Turkey drumstick in one hand, lady parts in the other -- that's how we like our H8. But Henry didn't start out as a house-shaped humping machine. Before he lost the battle with tautness, Henry was as athletic and handsome as an NBA pool party. He wasn't just a monarch sitting on a throne; he ruled jousting tournaments and tennis courts and won Mr. Sexy Legs of 1525. Yet none of those endeavors explain this incredible ... thing:
If the Urkelbot made a baby with a mentally challenged goat, this is what you'd get.
Sometime around 1511, the Holy Roman Emperor commissioned master armor craftsman Konrad Seusenhofer to create this steampunk amalgamation of fear and awesome as a gift for young King Henry. This is real. You are not dreaming. King Henry VIII once wore the mask above in all seriousness, probably at court pageants and as a way to shock a male heir out of his wife's womb. It eventually worked. Probably because of those baby tombstones posing as teeth.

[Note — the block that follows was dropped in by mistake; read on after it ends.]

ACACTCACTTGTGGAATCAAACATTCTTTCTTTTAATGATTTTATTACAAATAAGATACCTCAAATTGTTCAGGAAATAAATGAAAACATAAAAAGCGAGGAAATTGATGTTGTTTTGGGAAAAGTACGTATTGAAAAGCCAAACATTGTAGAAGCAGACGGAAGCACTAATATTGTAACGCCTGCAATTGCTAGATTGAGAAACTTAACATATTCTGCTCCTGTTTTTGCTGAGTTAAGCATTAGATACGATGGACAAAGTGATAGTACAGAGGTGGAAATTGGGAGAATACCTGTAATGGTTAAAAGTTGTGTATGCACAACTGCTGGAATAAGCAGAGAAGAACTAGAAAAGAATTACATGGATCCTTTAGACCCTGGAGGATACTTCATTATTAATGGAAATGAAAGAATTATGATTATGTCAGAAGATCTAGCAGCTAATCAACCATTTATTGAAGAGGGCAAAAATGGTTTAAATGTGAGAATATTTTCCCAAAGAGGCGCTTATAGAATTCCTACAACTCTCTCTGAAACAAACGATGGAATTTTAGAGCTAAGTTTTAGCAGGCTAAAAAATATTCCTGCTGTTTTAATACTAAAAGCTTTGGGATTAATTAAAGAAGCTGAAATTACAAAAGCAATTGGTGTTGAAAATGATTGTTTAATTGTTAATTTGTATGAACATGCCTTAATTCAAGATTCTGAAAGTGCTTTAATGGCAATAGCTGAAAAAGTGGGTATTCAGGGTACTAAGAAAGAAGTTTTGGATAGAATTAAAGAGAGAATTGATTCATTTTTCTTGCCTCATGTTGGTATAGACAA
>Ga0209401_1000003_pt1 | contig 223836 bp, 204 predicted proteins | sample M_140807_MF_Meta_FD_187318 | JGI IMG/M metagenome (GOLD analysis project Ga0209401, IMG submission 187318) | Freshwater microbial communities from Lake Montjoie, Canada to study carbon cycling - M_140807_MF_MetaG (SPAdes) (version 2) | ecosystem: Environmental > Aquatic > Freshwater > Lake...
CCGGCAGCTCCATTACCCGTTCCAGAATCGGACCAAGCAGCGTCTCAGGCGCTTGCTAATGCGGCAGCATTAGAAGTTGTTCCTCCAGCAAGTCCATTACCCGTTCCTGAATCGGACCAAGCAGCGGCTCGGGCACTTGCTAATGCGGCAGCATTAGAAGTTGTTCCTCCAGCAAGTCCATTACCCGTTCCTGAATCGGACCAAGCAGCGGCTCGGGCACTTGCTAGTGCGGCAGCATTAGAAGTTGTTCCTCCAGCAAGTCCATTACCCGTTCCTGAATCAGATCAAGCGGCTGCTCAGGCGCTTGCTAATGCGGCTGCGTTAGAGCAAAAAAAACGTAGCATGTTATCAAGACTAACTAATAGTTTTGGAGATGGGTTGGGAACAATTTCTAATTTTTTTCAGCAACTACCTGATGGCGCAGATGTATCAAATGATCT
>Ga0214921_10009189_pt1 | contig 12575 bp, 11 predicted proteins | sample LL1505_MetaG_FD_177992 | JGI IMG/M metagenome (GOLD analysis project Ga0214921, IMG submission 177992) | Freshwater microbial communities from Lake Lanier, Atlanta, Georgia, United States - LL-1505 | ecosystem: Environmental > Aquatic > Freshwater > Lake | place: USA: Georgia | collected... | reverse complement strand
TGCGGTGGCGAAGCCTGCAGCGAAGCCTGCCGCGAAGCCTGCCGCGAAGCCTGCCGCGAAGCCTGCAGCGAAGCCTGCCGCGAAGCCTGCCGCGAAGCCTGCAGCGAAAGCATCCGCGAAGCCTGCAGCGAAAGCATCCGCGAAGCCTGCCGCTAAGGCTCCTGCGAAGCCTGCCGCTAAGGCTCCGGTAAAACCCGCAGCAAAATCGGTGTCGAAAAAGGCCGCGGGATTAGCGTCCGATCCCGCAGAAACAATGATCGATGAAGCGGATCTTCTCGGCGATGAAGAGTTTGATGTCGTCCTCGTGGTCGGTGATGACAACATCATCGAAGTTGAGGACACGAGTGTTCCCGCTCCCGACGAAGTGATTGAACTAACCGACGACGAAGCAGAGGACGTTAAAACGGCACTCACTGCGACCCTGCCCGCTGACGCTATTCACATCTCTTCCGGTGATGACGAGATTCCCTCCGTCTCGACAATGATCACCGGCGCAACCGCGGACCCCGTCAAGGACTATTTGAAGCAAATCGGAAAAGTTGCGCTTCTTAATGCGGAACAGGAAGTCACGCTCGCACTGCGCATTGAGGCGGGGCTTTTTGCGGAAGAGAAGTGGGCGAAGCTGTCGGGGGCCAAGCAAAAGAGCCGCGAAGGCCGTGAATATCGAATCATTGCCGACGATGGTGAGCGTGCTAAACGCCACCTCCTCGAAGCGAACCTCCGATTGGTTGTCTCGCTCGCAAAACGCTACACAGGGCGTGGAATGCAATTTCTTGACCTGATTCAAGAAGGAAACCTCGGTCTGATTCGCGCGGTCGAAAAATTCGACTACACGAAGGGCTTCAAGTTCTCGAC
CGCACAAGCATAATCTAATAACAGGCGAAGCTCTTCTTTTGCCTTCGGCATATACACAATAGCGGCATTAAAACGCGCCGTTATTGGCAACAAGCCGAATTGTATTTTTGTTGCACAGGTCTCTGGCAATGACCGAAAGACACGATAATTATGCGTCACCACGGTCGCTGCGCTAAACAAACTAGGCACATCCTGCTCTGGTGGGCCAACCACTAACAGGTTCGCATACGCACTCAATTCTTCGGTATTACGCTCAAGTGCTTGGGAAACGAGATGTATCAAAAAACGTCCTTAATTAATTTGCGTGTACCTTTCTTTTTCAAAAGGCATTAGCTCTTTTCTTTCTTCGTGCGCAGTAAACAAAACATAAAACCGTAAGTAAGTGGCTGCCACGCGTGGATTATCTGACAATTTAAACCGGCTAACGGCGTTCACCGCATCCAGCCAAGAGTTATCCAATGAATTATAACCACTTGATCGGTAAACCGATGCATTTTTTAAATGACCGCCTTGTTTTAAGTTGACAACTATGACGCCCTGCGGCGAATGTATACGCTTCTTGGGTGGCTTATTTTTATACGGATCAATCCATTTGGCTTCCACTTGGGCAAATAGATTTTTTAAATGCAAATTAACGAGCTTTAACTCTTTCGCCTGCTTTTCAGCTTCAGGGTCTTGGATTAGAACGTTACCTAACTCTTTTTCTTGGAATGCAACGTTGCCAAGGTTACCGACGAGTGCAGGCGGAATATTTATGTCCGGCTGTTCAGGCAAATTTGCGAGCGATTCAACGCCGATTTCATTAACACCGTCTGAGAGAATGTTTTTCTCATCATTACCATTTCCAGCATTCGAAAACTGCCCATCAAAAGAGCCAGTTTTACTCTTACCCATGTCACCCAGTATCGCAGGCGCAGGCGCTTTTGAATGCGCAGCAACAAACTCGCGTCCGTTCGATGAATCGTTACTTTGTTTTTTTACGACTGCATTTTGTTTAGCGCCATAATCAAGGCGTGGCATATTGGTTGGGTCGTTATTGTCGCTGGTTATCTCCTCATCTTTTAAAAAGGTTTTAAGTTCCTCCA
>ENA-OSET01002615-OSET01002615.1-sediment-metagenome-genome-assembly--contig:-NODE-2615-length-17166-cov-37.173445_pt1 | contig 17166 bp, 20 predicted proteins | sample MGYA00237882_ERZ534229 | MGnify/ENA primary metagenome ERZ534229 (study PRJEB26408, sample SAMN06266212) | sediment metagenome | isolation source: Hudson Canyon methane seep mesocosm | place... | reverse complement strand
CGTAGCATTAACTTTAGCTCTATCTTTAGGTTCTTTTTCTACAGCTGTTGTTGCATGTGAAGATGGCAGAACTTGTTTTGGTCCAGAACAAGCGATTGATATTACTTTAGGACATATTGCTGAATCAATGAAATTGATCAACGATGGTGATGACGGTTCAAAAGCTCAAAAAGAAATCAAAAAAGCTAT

Imagine if you came across a guy whose smile revealed a tiny privacy fence where his teeth should be. Nothing is in its natural toothlike position, all the teeth have a Bobby Brownish gap between them, and they're uniformly distributed across a mouth that looks like it's been pinned open by invisible fat aunts on each side. That's who modeled for this mask. Or even worse, the artist was a blind man who never actually saw a real person in his life -- this is the closest facsimile to "human" he could come up with. Kind of like whoever made Lionel Richie's head in "Hello."
She'd later go on to be the lead designer of Chia Pets.